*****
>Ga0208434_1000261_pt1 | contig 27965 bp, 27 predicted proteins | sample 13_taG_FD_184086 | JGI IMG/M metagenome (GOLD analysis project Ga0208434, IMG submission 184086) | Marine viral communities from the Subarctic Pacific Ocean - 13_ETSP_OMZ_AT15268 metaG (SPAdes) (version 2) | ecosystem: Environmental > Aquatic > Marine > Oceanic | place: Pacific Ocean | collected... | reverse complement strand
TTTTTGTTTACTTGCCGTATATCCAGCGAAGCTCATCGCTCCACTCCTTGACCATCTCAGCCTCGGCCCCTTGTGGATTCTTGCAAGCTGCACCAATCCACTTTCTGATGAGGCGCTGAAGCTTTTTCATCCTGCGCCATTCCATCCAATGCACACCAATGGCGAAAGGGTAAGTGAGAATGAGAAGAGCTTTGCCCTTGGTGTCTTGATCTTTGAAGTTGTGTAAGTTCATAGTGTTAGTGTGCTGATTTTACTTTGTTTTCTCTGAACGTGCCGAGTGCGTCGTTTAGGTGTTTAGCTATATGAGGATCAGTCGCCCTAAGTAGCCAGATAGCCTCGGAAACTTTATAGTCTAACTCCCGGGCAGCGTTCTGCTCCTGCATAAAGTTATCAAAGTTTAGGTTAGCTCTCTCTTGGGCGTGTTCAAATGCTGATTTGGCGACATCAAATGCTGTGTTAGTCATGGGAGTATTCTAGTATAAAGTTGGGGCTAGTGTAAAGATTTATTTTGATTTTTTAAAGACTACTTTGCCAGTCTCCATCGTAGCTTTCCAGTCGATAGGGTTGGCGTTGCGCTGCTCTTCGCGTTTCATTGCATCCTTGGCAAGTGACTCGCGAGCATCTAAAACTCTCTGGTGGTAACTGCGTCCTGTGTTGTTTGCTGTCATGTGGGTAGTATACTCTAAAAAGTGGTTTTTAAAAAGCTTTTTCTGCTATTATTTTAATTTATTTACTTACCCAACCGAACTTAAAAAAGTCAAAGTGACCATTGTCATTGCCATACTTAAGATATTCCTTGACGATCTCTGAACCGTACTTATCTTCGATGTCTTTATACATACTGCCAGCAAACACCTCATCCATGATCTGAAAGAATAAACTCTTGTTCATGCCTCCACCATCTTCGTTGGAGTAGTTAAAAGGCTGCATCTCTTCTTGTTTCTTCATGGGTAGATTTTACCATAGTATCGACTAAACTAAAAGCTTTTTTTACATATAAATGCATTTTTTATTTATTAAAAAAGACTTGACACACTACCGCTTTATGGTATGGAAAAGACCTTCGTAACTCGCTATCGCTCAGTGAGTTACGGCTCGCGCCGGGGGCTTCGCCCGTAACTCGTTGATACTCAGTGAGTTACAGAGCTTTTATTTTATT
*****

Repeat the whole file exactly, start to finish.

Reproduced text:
>Ga0208434_1000261_pt1 | contig 27965 bp, 27 predicted proteins | sample 13_taG_FD_184086 | JGI IMG/M metagenome (GOLD analysis project Ga0208434, IMG submission 184086) | Marine viral communities from the Subarctic Pacific Ocean - 13_ETSP_OMZ_AT15268 metaG (SPAdes) (version 2) | ecosystem: Environmental > Aquatic > Marine > Oceanic | place: Pacific Ocean | collected... | reverse complement strand
TTTTTGTTTACTTGCCGTATATCCAGCGAAGCTCATCGCTCCACTCCTTGACCATCTCAGCCTCGGCCCCTTGTGGATTCTTGCAAGCTGCACCAATCCACTTTCTGATGAGGCGCTGAAGCTTTTTCATCCTGCGCCATTCCATCCAATGCACACCAATGGCGAAAGGGTAAGTGAGAATGAGAAGAGCTTTGCCCTTGGTGTCTTGATCTTTGAAGTTGTGTAAGTTCATAGTGTTAGTGTGCTGATTTTACTTTGTTTTCTCTGAACGTGCCGAGTGCGTCGTTTAGGTGTTTAGCTATATGAGGATCAGTCGCCCTAAGTAGCCAGATAGCCTCGGAAACTTTATAGTCTAACTCCCGGGCAGCGTTCTGCTCCTGCATAAAGTTATCAAAGTTTAGGTTAGCTCTCTCTTGGGCGTGTTCAAATGCTGATTTGGCGACATCAAATGCTGTGTTAGTCATGGGAGTATTCTAGTATAAAGTTGGGGCTAGTGTAAAGATTTATTTTGATTTTTTAAAGACTACTTTGCCAGTCTCCATCGTAGCTTTCCAGTCGATAGGGTTGGCGTTGCGCTGCTCTTCGCGTTTCATTGCATCCTTGGCAAGTGACTCGCGAGCATCTAAAACTCTCTGGTGGTAACTGCGTCCTGTGTTGTTTGCTGTCATGTGGGTAGTATACTCTAAAAAGTGGTTTTTAAAAAGCTTTTTCTGCTATTATTTTAATTTATTTACTTACCCAACCGAACTTAAAAAAGTCAAAGTGACCATTGTCATTGCCATACTTAAGATATTCCTTGACGATCTCTGAACCGTACTTATCTTCGATGTCTTTATACATACTGCCAGCAAACACCTCATCCATGATCTGAAAGAATAAACTCTTGTTCATGCCTCCACCATCTTCGTTGGAGTAGTTAAAAGGCTGCATCTCTTCTTGTTTCTTCATGGGTAGATTTTACCATAGTATCGACTAAACTAAAAGCTTTTTTTACATATAAATGCATTTTTTATTTATTAAAAAAGACTTGACACACTACCGCTTTATGGTATGGAAAAGACCTTCGTAACTCGCTATCGCTCAGTGAGTTACGGCTCGCGCCGGGGGCTTCGCCCGTAACTCGTTGATACTCAGTGAGTTACAGAGCTTTTATTTTATT